How to do a Skin Self-exam
Checking your skin regularly can help you notice any unusual changes. Follow your health care provider's recommendations on how often to check your skin.
These tips may be helpful:
- The easiest time to do the exam may be after you bathe or shower.
- If you are a woman and do regular breast self-exams, this is also a good time to check your skin.
- If possible, use a full-length mirror in a room with bright lights so you can see your entire body.
Look for these things when doing a skin self-exam:
New skin markings:
- Changes in color
Moles that have changed in:
Also look for "ugly duckling" moles. These are moles that look and feel different from other nearby moles.
- Uneven edges
- Differences in color or asymmetric colors
- Lack of even sides (look different from one side to the other)
Also look for:
- Moles or sores that continue to bleed or will not heal
- Any mole or growth that looks very different from other skin growths around them
To do a skin self-exam:
- Look closely at your entire body, both front and back, in the mirror.
- Check under your arms and on both sides of each arm. Be sure to look at the backs of your upper arms, which can be hard to see.
- Bend your arms at the elbow, and look at both sides of your forearm.
- Look at the tops and palms of your hands.
- Look at the front and back of both legs.
- Look at your buttocks and between your buttocks.
- Examine your genital area.
- Look at your face, neck, back of your neck, and scalp. Use both a hand mirror and full-length mirror, along with a comb, to see areas of your scalp.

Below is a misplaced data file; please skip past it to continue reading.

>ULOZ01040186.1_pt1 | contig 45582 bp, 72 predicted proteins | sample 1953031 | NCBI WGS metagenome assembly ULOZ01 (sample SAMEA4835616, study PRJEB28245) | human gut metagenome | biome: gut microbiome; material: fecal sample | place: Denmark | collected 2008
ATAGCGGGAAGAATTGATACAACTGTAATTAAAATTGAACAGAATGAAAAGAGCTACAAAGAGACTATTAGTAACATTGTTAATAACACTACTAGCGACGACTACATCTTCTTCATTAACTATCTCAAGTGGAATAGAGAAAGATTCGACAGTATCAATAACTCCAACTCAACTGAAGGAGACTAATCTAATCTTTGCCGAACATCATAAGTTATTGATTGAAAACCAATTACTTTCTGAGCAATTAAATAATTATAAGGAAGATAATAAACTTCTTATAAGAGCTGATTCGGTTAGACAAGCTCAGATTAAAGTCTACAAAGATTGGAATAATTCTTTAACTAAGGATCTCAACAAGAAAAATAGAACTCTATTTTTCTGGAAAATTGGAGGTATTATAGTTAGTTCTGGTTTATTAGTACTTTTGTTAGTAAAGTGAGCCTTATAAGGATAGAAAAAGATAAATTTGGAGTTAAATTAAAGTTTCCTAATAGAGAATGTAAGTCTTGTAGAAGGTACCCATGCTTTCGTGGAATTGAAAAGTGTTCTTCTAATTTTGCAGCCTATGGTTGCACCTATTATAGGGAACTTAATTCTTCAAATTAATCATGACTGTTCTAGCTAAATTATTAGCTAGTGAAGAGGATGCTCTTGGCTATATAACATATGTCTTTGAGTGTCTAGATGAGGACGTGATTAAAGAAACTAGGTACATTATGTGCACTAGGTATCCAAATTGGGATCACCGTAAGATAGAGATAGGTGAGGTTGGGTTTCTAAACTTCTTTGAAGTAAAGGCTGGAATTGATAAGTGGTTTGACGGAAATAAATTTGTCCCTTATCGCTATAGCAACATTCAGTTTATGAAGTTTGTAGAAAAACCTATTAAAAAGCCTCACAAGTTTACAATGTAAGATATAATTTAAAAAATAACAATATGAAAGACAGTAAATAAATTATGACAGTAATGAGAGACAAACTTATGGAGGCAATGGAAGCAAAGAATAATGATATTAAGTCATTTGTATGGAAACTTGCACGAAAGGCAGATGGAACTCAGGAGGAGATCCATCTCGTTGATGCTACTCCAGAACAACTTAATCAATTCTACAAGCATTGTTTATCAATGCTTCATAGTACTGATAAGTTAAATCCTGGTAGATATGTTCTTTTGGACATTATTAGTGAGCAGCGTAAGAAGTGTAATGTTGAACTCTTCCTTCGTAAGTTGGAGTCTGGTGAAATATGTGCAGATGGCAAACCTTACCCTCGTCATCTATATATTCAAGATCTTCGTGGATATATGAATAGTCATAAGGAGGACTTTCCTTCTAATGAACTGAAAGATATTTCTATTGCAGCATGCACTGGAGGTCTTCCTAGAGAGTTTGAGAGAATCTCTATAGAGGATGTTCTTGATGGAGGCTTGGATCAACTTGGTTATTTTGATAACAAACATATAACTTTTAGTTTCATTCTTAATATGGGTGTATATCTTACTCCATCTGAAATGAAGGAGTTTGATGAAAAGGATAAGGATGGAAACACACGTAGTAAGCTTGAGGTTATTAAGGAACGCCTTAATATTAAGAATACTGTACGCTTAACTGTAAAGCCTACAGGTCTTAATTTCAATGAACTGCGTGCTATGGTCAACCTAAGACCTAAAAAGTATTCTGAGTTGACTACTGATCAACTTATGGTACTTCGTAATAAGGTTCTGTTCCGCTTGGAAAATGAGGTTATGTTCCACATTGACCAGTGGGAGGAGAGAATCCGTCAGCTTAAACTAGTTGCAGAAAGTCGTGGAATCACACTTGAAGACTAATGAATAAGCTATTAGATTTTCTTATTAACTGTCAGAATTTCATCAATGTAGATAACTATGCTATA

- Look at your feet, including the soles and the spaces between your toes.
- Have a person you trust help examine hard-to-see areas.
When to Contact a Medical Professional
Tell your provider right away if:
- You have any new or unusual sores or spots on your skin
- A mole or skin sore changes in shape, size, color, or texture
- Spot an ugly duckling mole
- You have a sore that does not heal
American Academy of Dermatology website. Detect skin cancer: how to perform a skin self-exam.
National Cancer Institute website. Skin cancer screening (PDQ) - health professional version.
US Preventive Services Task Force, Bibbins-Domingo K, Grossman DC, Grossman DC, et al. Screening for skin cancer: US Preventive Services Task Force recommendation statement. JAMA. 2016;316(4):429-435. PMID: 27458948
Last reviewed on: 9/30/2019
Reviewed by: Michael Lehrer, MD, Clinical Associate Professor, Department of Dermatology, University of Pennsylvania Medical Center, Philadelphia, PA. Review provided by VeriMed Healthcare Network. Also reviewed by David Zieve, MD, MHA, Medical Director, Brenda Conaway, Editorial Director, and the A.D.A.M. Editorial team.